I recently read an article on the Theatre Blog of the Manchester Guardian (guardian.co.uk) talking of writer Laura Barnett's experience watching plays in other languages. She was at the Avignon Festival in the south of France, and, while one of the four plays she took in had English surtitles, and another was in Italian, which she understands, the other two were in Flemish and French, respectively -- and without English surtitles or translations.
For her, the experience was both enlightening and spellbinding, as it drew her attention more toward the other aspects of the performances, such as movement and dance, visual appeal, and the music and audio intricacies. The languages and the plots and dialogue they painted were still important, and missed, but the overall production was illuminated in ways she hadn't considered.
I was led to wonder, as a result, of the importance of language in any performance, be it theatre, music, film, or combinations thereof. I was reminded of performances of the operas Elektra and Aida that I've seen, where I was given only a bare outline of the plot by the person who took me. I had no trouble following the gist of the shows, and was completely enraptured by the productions in a way I had not expected. Truly, I had thought I would be bored!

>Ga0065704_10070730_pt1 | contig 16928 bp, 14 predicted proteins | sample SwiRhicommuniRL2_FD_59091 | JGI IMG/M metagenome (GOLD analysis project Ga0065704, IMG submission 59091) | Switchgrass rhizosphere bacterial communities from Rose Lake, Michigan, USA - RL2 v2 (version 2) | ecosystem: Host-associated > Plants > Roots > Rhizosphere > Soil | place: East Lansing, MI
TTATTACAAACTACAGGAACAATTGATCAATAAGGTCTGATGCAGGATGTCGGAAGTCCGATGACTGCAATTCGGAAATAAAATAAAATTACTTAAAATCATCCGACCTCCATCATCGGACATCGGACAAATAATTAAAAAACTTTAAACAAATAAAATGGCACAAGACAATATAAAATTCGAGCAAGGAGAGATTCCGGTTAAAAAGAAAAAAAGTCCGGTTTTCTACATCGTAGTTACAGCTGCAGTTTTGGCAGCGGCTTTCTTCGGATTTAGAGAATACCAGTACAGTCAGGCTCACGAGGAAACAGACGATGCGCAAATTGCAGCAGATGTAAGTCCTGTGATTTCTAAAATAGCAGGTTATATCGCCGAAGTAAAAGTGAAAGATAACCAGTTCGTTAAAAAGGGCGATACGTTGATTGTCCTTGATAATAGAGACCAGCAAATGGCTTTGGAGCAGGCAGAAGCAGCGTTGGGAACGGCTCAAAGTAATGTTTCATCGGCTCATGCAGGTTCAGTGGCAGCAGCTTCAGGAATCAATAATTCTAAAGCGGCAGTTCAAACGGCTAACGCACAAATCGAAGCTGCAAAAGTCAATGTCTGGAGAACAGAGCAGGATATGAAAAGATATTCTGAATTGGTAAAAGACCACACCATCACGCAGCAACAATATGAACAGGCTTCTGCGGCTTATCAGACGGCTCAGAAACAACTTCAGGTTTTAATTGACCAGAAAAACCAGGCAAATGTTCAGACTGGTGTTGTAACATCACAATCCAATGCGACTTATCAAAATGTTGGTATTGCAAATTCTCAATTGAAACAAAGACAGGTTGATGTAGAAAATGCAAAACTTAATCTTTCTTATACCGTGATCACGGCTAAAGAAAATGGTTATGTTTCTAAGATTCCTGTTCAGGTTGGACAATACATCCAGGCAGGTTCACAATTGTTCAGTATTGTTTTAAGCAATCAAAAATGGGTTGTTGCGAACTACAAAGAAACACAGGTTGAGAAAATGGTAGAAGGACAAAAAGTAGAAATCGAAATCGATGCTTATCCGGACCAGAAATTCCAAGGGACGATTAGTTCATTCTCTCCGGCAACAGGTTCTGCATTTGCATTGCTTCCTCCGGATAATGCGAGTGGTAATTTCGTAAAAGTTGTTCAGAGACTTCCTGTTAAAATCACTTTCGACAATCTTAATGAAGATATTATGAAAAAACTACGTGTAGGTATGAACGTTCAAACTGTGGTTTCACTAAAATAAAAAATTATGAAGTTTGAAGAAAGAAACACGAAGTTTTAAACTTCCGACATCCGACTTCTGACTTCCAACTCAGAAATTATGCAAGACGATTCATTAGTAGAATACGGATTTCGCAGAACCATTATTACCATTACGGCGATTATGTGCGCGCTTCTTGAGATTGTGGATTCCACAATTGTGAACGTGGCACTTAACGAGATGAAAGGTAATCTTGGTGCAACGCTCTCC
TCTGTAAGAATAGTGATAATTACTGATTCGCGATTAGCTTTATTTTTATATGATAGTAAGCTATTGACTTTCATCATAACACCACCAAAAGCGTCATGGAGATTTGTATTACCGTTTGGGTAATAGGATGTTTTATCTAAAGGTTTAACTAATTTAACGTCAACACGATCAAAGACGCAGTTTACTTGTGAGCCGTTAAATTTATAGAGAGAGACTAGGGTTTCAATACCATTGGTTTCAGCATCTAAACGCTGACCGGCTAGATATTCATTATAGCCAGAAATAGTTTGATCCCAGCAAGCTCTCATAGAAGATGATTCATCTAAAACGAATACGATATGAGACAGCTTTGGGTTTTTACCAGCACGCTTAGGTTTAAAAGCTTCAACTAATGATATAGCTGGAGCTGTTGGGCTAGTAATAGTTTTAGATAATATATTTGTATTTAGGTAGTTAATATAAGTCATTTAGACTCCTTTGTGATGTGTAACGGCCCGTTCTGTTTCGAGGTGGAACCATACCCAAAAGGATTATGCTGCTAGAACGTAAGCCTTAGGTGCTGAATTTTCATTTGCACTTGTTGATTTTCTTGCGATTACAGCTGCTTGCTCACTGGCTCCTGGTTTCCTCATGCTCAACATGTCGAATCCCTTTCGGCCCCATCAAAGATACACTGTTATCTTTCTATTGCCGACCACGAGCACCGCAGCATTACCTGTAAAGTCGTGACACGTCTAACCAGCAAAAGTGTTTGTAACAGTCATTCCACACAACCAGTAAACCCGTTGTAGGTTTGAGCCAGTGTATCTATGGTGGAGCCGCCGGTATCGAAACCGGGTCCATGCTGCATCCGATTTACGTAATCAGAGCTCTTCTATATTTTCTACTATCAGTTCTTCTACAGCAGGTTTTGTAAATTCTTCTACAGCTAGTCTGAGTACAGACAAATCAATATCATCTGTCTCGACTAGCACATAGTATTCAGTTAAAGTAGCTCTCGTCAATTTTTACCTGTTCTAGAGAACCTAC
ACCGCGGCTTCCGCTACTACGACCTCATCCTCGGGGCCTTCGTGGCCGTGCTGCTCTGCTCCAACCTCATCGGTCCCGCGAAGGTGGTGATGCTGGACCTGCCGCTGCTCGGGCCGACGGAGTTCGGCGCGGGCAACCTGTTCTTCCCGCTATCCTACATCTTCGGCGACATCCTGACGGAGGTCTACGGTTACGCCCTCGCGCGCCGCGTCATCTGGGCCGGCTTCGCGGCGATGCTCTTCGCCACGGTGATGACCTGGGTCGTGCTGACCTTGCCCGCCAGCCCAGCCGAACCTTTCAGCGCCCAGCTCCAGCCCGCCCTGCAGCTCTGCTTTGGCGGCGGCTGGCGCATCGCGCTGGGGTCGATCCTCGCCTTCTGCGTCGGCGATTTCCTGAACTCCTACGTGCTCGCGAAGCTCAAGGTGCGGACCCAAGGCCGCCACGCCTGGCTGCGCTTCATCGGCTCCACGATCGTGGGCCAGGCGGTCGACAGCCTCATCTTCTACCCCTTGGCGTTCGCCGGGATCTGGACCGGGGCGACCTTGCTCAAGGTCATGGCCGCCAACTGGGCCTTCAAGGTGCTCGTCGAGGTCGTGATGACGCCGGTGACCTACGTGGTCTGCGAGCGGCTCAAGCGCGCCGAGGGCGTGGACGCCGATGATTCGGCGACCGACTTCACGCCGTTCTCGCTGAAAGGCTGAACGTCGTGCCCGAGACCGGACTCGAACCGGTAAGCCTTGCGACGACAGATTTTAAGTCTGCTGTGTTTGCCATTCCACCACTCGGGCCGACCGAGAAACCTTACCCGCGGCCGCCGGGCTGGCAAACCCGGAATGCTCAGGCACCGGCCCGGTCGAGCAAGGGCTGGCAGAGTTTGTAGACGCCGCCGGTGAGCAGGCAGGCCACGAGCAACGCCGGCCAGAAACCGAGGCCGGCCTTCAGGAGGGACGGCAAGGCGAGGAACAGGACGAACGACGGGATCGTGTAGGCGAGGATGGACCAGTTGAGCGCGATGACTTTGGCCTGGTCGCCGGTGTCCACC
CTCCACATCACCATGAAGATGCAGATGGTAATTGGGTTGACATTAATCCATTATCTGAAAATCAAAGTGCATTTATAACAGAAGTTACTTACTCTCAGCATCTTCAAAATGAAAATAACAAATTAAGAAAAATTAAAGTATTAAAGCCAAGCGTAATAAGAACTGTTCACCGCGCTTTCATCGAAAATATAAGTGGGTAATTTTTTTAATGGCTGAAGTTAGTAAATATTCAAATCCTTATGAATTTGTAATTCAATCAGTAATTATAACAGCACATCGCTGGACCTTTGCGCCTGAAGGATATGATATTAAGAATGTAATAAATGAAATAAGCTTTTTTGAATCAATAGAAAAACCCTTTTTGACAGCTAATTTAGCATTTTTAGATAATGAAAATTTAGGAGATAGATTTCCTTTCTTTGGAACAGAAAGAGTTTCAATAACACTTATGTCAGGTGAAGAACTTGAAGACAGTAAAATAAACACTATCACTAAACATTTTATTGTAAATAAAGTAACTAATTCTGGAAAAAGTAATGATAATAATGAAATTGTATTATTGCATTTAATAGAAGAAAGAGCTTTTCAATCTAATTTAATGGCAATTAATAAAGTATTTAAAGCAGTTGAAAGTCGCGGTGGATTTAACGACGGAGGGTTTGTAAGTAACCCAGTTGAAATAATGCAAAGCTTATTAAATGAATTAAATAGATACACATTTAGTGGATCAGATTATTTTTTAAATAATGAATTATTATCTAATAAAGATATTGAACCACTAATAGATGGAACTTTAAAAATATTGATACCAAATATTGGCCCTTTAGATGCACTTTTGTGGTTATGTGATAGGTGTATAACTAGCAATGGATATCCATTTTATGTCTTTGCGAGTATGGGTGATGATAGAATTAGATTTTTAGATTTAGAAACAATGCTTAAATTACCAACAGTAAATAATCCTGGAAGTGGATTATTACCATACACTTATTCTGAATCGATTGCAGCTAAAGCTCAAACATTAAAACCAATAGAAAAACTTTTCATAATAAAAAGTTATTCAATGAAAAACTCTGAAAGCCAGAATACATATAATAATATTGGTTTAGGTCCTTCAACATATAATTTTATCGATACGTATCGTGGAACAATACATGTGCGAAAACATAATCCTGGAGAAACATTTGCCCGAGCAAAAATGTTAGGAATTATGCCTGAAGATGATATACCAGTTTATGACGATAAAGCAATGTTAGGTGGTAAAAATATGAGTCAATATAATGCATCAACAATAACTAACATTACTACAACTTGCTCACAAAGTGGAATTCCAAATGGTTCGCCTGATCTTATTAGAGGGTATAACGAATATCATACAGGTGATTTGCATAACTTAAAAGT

I remembered similar experiences while watching Shakespeare as a young teenager and struggling with some of the language. If I thought about it too much, I became frustrated, but when I allowed myself to step back and just watch, rather than paying too much attention to what was being specifically said, I was able to understand what was going on well enough, and free to enjoy the show as a whole. The same could be said of my experiences learning and performing operatic or other-language songs while at school for music, or listening to them at any point in my life. The overall experience and message is almost always conveyed clearly, even without understanding of the words.
This is another element of proof that artistic endeavours such as theatre and other performing arts transcend the boundaries of language and society, and can speak to us on a near-elemental level -- one more reason why the performing arts are so necessary to us as a people.
Can You Understand Theatre When You Don't Speak the Language? [guardian.co.uk]
Tue, July 26, 2011
by Terry Fox Theatre filed under